Although the Supreme Court heard arguments on the consitutionality of the Affordable Health Care Act, contemptuously referred to by its opponents as Obama Care, this week, they won't announce their decision until June or July. The counsel for the government did not do a very good job and might be the "fall guy" if the mandate is ruled unconstitutional. Over the next few months, in anticipation of the Court's decision, this blog will include occasional articles on the case. Your comments would be very welcome!
Getting back to the dogs in my neighborhood, Baxter, Cooper and Bailey combined together sounds like the name of a musty old law firm where all of the partners came out of Ivy League schools back in the days when those institutions still had quotas discriminating against people who didn’t have these kinds of names. Most of the folks in my neighborhood today still don’t have names like these.
I wonder, if you visited a neighborhood inhabited by people who actually had such last names as Baxter and Bailey, you would find that they had named their dogs something like Goldberg, DeMarco or Karapopolis. Can’t you just see one of these Brooks Brothers attired gentlemen directing his well trained Dalmatian, “Sit, Goldberg, Sit!”
- Rep. Paul Ryan made absolutely clear that he is not now and never was interested in deficit reduction. After a couple of years of being lauded by deficit hawks as the man prepared to make hard choices, he proposed a budget that would not end deficits until 2040 but would cut taxes by $4.6 trillion over a decade while also extending all of the Bush tax cuts, adding an additional $5.4 trillion to the deficit. Ryan would increase military expenditures and then eviscerate the rest of the federal government.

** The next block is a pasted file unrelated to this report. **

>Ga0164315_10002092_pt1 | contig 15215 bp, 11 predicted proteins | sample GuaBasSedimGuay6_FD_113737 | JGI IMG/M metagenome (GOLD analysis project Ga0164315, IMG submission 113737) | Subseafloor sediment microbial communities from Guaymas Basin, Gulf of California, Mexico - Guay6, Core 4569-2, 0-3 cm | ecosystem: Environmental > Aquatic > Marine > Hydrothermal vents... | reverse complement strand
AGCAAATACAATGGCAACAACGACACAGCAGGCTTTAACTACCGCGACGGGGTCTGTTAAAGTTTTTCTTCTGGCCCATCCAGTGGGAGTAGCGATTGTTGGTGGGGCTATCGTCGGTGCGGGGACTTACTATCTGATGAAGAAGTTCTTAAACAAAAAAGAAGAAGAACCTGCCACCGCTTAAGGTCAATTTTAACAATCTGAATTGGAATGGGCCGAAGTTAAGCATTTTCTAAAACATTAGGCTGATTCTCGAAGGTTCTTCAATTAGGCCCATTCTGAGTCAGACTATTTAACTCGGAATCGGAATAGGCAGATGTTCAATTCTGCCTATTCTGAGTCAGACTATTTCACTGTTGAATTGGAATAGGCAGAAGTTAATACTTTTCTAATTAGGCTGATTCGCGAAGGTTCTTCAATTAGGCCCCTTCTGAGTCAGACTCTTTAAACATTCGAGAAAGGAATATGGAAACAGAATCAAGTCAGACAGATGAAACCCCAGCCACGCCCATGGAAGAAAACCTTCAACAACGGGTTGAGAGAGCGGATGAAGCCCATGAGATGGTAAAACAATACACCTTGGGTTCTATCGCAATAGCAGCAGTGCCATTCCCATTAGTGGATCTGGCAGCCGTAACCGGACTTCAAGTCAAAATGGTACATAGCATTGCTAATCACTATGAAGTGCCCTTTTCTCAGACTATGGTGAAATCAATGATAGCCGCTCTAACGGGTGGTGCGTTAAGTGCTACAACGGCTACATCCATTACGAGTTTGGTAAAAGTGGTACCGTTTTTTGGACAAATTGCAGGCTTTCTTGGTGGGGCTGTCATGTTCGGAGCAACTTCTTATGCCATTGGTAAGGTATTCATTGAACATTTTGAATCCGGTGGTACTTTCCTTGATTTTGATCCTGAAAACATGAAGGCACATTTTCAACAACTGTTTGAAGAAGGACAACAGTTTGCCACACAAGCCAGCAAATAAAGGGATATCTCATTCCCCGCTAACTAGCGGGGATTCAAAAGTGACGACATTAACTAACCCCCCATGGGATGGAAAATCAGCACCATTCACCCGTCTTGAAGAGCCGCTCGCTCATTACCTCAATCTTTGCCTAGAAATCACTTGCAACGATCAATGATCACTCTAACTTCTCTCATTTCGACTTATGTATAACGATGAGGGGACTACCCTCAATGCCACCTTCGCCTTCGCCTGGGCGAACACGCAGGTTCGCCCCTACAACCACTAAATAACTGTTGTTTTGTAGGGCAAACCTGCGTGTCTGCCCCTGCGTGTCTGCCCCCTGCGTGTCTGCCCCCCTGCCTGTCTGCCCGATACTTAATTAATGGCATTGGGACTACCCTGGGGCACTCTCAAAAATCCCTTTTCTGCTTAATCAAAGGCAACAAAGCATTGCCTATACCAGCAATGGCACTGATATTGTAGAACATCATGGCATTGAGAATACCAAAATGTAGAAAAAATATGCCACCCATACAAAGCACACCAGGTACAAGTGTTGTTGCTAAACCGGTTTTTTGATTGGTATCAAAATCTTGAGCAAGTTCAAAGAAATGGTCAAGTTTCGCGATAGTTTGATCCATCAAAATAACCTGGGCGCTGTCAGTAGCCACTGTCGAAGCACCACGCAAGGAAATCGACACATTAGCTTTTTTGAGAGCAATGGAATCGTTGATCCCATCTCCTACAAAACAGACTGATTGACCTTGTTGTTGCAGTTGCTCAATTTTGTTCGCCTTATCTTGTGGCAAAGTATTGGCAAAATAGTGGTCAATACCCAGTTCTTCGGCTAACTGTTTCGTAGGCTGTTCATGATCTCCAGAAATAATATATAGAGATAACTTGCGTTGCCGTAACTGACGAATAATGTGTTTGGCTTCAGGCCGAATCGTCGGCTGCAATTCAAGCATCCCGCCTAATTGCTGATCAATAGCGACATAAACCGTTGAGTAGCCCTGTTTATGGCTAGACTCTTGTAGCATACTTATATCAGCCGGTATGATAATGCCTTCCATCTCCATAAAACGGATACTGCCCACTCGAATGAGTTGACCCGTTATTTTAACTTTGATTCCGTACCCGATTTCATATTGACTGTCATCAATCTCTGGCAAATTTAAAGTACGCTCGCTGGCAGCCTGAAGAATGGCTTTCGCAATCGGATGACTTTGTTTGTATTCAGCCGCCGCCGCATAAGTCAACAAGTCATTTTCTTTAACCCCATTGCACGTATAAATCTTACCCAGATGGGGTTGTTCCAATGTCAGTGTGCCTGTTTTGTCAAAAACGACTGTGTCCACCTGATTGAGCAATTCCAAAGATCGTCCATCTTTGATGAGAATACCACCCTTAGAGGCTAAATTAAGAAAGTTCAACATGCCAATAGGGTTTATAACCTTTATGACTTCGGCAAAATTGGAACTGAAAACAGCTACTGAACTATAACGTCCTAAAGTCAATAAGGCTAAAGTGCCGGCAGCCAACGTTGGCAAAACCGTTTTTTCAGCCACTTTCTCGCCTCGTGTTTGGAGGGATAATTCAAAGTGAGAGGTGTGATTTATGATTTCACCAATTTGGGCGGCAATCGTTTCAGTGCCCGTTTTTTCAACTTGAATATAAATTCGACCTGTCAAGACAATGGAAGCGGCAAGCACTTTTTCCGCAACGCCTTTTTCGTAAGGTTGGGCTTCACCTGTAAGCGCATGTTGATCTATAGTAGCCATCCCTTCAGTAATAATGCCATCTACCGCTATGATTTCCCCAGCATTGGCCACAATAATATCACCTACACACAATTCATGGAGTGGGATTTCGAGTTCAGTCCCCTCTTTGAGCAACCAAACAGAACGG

- Last week the nation also focused seriously on the “Stand Your Ground” laws that the National Rifle Association has pushed through in state after state. These statutes came to wide attention because of the tragic killing of Trayvon Martin, an unarmed black teenager.
- There was, finally, that toy metaphor from Eric Fehrnstrom, a top aide to Mitt Romney. Asked on CNN if the primary campaign had forced Romney “to tack so far to the right it would hurt him with moderate voters in the general election,” Fehrnstrom replied that “everything changes” after the primaries. “It’s almost like an Etch a Sketch,” he added, “you can kind of shake it up, and we start all over again.”
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